Woodard referenced the SBC sexual abuse report saying, “Those who had the means to provide and protect, they didn’t have the moral resolve to do the right thing because it would cost them. And we’ve got our own tests coming down the pipe. Stepping up to redeem those in need is going to cost us something. It will take more than just means; it will take incredible resolve as well.”
Woodard reported on the past year’s board meetings, saying, “I have personally watched your BCNE staff and board of directors make sure that things get done and done the right way.
He added, “Your board shelved other stuff so they could participate in a special training for sex abuse response. There are people working to ensure our BCNE policies and procedures are where they should be. We acted, and some things are still in committee because we want to get it right … As the Lord lives, I am confident that we will get the matter settled.”
Maner Tyson, the board chairman, gave another charge emphasizing the importance of safety in BCNE churches, saying, “We’re making recommendations … We don’t want this to happen in New England, and we want to set the model for you as churches that you’ll go back and look at your own policies and adjust or make new ones to protect your churches.”
Reports, new officers
Interspersed in the day’s reports were videos titled “God Stories Around the BCNE,” with short testimonies of pastors, church planters and leaders, sharing first-hand what God has been doing in their region through new church plants, compassion ministries and partnerships.
The Robert Brindle Church Planting Award was presented to Pastor Neal Davidson, who graciously accepted and said, “My prayer has always been that, as New England Baptists, it will always be in our blood to be church planters.” Pastor Davidson, a Massachusetts native, has planted two churches, supported dozens of church plants in New England, and previously served as the Church Planting Director for the BCNE.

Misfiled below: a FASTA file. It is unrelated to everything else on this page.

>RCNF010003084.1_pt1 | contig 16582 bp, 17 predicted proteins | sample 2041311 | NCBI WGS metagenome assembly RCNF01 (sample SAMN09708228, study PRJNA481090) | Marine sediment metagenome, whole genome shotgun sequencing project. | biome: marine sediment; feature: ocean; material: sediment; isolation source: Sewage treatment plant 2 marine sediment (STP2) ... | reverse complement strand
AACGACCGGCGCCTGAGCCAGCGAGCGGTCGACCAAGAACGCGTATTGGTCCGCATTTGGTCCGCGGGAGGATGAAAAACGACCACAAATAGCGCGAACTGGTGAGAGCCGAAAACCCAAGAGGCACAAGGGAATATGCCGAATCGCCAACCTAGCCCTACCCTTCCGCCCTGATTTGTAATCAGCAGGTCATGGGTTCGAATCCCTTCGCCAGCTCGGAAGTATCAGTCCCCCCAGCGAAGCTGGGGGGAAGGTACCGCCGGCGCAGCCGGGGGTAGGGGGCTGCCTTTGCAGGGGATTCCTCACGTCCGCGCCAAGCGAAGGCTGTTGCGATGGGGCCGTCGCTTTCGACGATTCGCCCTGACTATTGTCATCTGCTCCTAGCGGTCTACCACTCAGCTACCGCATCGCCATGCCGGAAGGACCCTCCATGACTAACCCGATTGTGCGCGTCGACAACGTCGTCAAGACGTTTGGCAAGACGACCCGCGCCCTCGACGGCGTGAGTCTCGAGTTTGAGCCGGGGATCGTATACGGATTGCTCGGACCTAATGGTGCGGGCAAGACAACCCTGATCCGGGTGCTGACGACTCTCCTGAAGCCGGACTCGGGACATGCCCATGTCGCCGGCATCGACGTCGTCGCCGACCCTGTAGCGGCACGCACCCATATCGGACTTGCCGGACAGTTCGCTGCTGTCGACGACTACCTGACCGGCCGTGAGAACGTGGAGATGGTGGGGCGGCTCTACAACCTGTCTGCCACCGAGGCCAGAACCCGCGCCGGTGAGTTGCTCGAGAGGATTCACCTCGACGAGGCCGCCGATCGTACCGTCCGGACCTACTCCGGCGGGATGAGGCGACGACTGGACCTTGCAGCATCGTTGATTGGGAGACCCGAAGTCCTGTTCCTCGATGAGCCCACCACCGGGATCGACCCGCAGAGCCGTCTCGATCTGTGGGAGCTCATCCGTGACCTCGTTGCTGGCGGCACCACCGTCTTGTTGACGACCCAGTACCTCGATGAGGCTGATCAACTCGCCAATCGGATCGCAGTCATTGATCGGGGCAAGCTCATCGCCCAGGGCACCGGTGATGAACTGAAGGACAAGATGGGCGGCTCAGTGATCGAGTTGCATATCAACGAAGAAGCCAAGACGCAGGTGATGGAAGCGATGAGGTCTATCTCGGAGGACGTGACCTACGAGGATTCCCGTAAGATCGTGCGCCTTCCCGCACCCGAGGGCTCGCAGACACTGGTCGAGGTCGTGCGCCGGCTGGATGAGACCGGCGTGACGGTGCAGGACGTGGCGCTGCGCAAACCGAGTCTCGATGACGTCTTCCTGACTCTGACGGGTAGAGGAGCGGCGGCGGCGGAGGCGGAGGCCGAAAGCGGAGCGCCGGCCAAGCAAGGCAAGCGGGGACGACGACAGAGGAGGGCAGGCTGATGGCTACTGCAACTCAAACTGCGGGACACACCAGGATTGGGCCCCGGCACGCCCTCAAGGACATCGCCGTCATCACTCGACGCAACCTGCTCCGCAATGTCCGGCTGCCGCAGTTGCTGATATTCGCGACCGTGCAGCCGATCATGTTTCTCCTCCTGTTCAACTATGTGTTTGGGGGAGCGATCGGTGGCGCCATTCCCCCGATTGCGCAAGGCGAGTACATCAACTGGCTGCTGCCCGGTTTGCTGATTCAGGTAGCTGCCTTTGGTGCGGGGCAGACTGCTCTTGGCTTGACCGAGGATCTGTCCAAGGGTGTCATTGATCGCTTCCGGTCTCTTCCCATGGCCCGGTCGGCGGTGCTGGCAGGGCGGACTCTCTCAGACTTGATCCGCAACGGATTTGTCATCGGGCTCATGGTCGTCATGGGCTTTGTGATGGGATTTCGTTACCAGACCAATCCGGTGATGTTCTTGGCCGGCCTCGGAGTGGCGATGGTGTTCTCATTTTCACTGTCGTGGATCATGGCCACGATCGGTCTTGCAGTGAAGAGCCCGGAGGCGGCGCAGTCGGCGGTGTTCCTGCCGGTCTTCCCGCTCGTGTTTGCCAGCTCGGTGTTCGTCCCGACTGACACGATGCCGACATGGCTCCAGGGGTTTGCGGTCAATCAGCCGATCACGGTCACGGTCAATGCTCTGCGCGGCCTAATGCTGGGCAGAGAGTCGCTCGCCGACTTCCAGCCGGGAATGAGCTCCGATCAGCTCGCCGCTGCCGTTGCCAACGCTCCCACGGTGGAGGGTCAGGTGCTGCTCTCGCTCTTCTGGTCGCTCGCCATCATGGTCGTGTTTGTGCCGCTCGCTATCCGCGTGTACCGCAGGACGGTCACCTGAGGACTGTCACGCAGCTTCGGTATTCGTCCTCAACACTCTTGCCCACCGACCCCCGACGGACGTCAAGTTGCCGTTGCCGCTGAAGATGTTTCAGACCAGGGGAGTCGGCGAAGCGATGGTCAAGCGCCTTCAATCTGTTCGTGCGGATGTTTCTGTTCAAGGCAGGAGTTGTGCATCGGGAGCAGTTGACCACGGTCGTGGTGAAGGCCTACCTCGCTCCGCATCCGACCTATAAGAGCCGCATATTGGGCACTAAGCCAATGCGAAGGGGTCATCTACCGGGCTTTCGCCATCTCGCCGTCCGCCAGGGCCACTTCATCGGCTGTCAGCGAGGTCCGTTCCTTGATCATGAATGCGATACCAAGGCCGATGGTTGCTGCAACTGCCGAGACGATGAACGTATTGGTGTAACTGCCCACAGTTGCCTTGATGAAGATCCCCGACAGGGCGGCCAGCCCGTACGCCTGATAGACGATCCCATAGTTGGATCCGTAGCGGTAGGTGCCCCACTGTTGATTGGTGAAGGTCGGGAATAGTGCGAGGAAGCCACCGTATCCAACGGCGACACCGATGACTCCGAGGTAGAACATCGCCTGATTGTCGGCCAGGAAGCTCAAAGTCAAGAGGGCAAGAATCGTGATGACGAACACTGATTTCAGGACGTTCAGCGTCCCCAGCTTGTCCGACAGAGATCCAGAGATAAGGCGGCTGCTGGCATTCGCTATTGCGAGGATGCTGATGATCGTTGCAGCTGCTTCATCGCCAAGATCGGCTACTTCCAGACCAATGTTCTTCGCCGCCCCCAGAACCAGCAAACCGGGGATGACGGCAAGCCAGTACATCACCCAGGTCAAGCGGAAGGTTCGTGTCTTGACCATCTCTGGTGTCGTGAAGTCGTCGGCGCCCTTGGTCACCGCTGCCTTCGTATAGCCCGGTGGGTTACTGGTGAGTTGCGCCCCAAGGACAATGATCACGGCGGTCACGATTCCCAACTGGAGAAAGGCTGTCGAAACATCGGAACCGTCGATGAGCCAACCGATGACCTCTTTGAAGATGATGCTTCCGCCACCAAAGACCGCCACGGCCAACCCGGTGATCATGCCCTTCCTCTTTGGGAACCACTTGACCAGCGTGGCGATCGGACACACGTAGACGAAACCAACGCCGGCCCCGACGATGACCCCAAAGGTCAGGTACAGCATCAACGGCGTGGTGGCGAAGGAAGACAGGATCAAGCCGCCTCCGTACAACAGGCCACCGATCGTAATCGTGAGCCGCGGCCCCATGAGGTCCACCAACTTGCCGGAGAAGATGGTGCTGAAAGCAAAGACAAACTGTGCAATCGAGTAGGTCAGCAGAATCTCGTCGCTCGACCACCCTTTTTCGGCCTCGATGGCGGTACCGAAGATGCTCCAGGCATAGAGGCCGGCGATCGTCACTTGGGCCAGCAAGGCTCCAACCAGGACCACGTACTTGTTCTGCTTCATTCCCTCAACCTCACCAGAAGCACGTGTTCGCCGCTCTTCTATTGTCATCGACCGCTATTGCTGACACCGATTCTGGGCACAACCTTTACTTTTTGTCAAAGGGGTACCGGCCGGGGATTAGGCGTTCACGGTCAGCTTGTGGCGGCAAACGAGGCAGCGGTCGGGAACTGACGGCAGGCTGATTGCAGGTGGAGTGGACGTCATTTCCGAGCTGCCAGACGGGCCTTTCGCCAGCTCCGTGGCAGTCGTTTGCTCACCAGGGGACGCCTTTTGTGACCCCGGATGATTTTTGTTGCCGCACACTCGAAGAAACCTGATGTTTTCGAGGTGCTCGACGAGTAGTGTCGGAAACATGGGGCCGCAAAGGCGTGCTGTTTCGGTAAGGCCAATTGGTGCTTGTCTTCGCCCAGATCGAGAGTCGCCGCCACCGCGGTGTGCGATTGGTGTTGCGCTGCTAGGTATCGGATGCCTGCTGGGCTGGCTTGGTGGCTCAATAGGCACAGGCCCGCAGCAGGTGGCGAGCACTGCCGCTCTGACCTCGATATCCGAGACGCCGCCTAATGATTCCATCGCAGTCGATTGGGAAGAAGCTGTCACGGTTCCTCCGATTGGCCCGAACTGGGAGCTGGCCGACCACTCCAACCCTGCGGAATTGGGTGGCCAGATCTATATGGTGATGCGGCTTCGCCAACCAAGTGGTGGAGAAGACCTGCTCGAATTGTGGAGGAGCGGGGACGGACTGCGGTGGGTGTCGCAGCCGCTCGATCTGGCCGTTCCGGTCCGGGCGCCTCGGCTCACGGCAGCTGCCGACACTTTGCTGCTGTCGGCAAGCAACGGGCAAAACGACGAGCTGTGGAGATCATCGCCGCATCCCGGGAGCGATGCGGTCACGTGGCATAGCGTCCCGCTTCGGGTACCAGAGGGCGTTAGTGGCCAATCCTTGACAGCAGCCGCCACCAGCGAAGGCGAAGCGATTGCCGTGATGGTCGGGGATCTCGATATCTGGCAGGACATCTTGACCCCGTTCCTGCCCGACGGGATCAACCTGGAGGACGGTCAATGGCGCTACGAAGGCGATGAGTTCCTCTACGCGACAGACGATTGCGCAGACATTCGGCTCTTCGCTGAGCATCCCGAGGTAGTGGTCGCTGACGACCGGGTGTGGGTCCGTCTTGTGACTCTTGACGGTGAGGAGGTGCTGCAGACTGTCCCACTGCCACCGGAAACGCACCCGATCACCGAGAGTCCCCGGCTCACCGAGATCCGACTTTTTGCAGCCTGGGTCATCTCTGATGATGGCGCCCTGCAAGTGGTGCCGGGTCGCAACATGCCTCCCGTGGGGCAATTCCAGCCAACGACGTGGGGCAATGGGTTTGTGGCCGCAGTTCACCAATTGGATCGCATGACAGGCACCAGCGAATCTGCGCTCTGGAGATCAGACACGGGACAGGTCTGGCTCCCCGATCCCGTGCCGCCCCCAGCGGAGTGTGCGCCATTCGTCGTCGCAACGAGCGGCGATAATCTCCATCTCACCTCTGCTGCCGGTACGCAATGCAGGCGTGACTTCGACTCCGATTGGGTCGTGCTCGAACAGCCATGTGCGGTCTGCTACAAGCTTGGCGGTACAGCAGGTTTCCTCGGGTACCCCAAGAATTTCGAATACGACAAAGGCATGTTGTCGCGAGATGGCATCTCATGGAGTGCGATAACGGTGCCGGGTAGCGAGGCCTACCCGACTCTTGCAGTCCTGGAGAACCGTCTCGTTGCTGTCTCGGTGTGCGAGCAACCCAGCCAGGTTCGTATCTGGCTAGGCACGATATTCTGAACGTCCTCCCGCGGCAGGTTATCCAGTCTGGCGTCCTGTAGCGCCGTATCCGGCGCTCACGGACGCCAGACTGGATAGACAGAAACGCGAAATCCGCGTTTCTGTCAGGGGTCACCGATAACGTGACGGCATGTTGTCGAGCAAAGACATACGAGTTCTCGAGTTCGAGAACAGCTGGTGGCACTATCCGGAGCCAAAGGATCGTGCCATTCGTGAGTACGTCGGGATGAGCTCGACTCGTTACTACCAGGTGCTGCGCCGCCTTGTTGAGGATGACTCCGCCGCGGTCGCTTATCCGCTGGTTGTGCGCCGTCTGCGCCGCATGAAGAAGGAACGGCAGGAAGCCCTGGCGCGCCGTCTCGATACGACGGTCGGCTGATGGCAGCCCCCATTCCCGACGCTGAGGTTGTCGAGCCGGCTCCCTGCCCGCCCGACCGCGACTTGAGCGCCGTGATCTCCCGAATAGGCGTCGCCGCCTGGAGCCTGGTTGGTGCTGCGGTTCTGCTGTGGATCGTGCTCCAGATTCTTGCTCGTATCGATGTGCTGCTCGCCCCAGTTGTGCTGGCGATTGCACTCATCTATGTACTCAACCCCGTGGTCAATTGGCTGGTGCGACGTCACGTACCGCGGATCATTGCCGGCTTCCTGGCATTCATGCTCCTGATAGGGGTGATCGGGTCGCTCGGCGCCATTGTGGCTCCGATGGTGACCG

The Ray Allen Evangelism Award was presented to the Portuguese Baptist Church of Saugus, MA, pastored by Silvio Simões from Brazil, whose church tripled in size since he began pastoring there ten years ago and who engages in “creative evangelism.”
In a unanimous vote, Steven Woodard and Lierte Soares, Jr. were re-elected as president and vice president, respectively, and representatives approved a $3,077,831 budget for 2023.
The second day of the annual meeting took place at City United Church in Lunenburg, Massachusetts, with 314 attendees packed in for The Vitality Conference.
The morning plenary sessions were full of practical training from three speakers. Sam Rainer, president of Church Answers, shared the “Five Best Practices for Church Revitalization Right Now.”
Certified church coach Mike Rubino gave a message titled “Traveling the Revitalization Road Map.” Jeff Christopherson, national leader for the Canadian National Baptist Convention, gave the final plenary session titled “How Secularity is Opening a Wide Open Door for the Gospel.”
There were breakout sessions on various topics, including family ministry, church planting, revitalization, Biblical entrepreneurship and immigrant ministry, the most attended. Second-generation Brazilian young adults led worship and showed another display of “the mission field becoming the mission force.”
Next year’s annual meeting will be held Nov. 3–4, 2023 in New Hampshire.
EDITOR’S NOTE — This story was written by Renee Ghobrial and originally published by Baptist Churches of New England.